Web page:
When an individual is infected with the COVID-19-causing virus SARS-CoV-2, the immune system is called into action to produce antibodies and T cells that target viral proteins and clear the infection. It has become clear that the recent Omicron variant of SARS-CoV-2 can unfortunately escape antibody responses even in many people who have been vaccinated against COVID-19; however, new research published in Cell and led by investigators at Massachusetts General Hospital (MGH) indicates that T cell responses are still robust against the variant in most individuals with prior SARS-CoV-2 infection or vaccination, thereby providing protection against severe disease.
For the study, the team obtained blood samples from 76 vaccinated and unvaccinated adults with and without prior SARS-CoV-2 infection in Chelsea, Massachusetts. The investigators found that T cell responses in individuals with prior infection, vaccination, both prior infection and vaccination, and booster vaccination were largely preserved against the Omicron spike protein. Individuals with prior infection also had responses against other proteins in the virus.
“We found that T cells from most individuals retained their recognition of Omicron even when antibodies did not. This is good news,” says co-lead author Anusha Nathan, a medical student working at the Ragon Institute of MGH, MIT and Harvard.
Approximately 20% of individuals had significantly reduced T cell responses despite prior infection or vaccination, however, and certain genetic characteristics were linked with this poor response. Fortunately, booster vaccination appeared to enhance T cell responses by twentyfold.
“Our findings should provide some reassurance to the general population that the vast majority of prior infected and vaccinated individuals should have a T cell response to Omicron that gives protection against severe COVID-19,” says senior author Gaurav D. Gaiha, MD, DPhil, a gastroenterologist at MGH and principal investigator at the Ragon Institute. “However, similar to antibody studies, our study also provides further impetus for people to get booster vaccines to help protect against Omicron by substantially increasing their T cell immunity.”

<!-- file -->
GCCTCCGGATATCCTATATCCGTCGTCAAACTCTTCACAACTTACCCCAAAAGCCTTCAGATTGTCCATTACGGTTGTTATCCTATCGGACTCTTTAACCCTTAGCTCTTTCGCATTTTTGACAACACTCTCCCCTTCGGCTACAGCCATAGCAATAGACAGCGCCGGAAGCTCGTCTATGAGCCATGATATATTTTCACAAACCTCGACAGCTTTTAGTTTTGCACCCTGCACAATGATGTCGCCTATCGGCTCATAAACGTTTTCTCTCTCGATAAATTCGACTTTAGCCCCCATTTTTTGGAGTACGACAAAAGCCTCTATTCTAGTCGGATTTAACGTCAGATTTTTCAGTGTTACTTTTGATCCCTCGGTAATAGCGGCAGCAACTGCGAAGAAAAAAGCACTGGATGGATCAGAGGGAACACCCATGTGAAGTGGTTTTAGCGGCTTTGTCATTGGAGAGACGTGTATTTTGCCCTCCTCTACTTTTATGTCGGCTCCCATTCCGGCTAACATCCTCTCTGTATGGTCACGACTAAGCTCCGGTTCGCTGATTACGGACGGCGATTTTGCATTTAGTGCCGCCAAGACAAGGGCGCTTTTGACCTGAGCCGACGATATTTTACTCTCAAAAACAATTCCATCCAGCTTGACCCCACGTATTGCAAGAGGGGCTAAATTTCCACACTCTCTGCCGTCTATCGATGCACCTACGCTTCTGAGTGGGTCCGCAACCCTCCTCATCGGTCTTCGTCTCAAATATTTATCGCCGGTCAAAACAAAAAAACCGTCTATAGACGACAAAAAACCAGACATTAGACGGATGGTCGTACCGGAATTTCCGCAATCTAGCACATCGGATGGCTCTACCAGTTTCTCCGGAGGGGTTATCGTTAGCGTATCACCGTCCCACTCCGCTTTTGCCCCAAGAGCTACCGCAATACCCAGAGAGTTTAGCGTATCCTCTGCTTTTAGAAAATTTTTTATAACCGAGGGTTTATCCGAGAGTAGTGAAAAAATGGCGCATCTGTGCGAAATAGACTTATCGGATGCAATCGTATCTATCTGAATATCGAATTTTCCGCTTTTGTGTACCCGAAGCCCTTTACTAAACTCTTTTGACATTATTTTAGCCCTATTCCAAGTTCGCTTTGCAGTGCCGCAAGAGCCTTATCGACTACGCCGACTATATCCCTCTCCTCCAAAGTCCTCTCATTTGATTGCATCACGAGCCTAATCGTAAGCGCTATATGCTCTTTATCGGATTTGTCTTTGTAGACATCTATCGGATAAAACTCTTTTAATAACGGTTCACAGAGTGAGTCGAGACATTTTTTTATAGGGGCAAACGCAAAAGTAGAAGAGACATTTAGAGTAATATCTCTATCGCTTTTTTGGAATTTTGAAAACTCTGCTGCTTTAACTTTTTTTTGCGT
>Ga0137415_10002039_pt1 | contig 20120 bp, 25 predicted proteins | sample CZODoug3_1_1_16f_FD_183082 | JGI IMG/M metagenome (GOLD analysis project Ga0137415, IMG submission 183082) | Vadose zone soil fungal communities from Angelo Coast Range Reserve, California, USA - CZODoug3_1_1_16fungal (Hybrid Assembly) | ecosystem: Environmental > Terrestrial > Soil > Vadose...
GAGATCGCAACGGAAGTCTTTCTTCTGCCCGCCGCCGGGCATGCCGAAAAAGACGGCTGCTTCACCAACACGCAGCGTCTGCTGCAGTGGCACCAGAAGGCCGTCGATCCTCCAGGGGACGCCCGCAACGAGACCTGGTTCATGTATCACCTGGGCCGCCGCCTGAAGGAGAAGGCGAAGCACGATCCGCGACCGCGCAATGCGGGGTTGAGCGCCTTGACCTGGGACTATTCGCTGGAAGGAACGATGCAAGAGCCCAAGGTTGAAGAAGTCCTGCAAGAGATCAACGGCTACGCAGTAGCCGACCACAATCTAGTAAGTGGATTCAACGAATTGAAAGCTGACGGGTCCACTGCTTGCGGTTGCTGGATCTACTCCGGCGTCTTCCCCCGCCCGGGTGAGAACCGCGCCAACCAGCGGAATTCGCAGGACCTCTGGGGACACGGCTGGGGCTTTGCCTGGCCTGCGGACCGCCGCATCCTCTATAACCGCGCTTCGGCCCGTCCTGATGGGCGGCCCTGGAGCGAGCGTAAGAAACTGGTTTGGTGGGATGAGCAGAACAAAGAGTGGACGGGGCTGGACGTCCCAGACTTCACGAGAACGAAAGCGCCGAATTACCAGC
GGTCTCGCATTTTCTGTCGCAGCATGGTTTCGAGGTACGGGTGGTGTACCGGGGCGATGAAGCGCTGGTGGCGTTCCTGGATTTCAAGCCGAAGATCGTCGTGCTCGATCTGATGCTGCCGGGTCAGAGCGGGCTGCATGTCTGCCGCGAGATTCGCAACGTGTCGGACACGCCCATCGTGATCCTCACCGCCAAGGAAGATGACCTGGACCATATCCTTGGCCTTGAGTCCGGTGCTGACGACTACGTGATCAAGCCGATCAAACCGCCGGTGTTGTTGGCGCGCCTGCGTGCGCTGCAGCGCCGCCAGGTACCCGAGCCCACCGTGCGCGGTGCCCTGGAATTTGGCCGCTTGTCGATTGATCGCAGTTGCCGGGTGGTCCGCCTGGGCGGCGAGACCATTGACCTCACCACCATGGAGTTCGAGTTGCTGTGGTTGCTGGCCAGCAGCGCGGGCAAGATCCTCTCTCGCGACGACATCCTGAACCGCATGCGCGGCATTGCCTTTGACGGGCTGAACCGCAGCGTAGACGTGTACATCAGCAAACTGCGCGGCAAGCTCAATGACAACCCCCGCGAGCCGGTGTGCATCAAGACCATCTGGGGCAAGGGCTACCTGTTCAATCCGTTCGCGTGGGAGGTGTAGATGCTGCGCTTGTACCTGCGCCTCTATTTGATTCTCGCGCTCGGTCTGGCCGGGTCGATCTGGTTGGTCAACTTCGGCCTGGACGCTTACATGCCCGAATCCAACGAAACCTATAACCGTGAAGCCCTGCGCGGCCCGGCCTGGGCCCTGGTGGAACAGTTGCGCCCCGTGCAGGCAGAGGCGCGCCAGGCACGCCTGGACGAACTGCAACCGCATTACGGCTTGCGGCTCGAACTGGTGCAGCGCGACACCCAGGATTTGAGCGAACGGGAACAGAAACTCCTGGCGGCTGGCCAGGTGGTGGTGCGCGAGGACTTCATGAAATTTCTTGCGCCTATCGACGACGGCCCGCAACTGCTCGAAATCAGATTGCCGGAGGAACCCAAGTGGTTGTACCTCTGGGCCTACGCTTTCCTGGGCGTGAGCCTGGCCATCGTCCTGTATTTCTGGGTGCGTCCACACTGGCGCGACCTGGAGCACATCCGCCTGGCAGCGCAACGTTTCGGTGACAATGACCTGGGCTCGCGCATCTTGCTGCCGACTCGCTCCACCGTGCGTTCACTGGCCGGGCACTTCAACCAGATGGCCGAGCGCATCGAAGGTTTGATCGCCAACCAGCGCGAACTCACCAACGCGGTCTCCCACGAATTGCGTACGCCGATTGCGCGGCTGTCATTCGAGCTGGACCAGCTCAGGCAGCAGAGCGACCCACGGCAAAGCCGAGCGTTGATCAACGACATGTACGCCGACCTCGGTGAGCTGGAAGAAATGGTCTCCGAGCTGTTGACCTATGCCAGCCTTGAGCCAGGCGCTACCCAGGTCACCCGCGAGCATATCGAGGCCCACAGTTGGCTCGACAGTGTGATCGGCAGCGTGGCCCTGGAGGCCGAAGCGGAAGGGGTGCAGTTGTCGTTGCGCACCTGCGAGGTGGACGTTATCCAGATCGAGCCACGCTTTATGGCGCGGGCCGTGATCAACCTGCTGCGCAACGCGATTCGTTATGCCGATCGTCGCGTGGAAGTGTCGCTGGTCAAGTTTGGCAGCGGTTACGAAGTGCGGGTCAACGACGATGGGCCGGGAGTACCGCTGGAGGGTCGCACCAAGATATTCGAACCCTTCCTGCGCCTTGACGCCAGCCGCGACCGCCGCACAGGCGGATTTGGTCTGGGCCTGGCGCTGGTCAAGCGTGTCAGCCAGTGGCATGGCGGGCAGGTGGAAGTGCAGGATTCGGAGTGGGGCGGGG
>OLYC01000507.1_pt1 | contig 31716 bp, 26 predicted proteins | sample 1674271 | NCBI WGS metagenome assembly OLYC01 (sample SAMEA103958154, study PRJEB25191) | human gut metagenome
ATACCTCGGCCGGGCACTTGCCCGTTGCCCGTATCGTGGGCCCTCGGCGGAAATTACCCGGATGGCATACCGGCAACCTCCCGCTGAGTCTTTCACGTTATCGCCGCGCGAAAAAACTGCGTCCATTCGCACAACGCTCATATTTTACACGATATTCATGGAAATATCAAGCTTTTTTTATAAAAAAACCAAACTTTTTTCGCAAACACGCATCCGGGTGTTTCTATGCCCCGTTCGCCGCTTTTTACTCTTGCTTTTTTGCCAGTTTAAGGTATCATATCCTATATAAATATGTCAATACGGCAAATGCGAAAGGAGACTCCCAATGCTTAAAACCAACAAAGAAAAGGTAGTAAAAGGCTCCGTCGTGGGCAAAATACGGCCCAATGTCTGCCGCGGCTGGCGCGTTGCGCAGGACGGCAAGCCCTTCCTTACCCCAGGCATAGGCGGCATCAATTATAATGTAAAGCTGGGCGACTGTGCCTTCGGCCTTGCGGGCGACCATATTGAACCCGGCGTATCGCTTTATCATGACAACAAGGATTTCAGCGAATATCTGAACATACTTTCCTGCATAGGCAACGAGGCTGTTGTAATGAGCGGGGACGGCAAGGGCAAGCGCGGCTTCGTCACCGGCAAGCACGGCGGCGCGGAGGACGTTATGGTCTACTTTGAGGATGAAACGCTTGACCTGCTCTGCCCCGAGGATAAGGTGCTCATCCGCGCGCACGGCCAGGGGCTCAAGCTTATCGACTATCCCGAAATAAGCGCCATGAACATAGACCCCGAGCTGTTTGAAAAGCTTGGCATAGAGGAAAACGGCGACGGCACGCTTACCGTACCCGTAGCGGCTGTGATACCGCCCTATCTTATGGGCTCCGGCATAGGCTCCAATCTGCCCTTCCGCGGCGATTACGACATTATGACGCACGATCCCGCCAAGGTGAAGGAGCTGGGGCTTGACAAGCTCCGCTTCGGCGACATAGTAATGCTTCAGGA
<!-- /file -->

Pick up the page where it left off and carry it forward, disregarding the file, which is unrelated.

The scientists noted that their discovery that some people have lower responses to Omicron may indicate that the virus can evolve to escape even T cells. “So, we have to continue to work on vaccines that may be resistant to future variants and keep taking sensible precautions like keeping up to date on vaccination, mask-wearing and testing appropriately to protect ourselves and our communities,” says co-lead author Vivek Naranbhai, MBChB, PhD, DPhil, a hematology/oncology fellow at MGH and Dana-Farber Cancer Institute.
Study co-authors include Clarety Kaseke, Cristhian Berrios, Ashok Khatri, Shawn Choi, Matthew A. Getz, Rhoda Tano-Menka, Onosereme Ofoman, Alton Gayton, Fernando Senjobe, Zezhou Zhao, Kerri J. St Denis, Evan C. Lam, Mary Carrington, Wilfredo F. Garcia-Beltran, Alejandro B. Balazs, Bruce D. Walker, and A. John Iafrate.
The study was supported by the Peter and Ann Lambertus Family Foundation; the National Institutes of Health; the Massachusetts Consortium on Pathogen Readiness Variants Program; the Howard Hughes Medical Institute; the Ragon Institute of MGH, MIT and Harvard; the Burroughs Wellcome Trust; the Mark and Lisa Schwartz Foundation and Enid Schwartz; and Sandy and Paul Edgerly.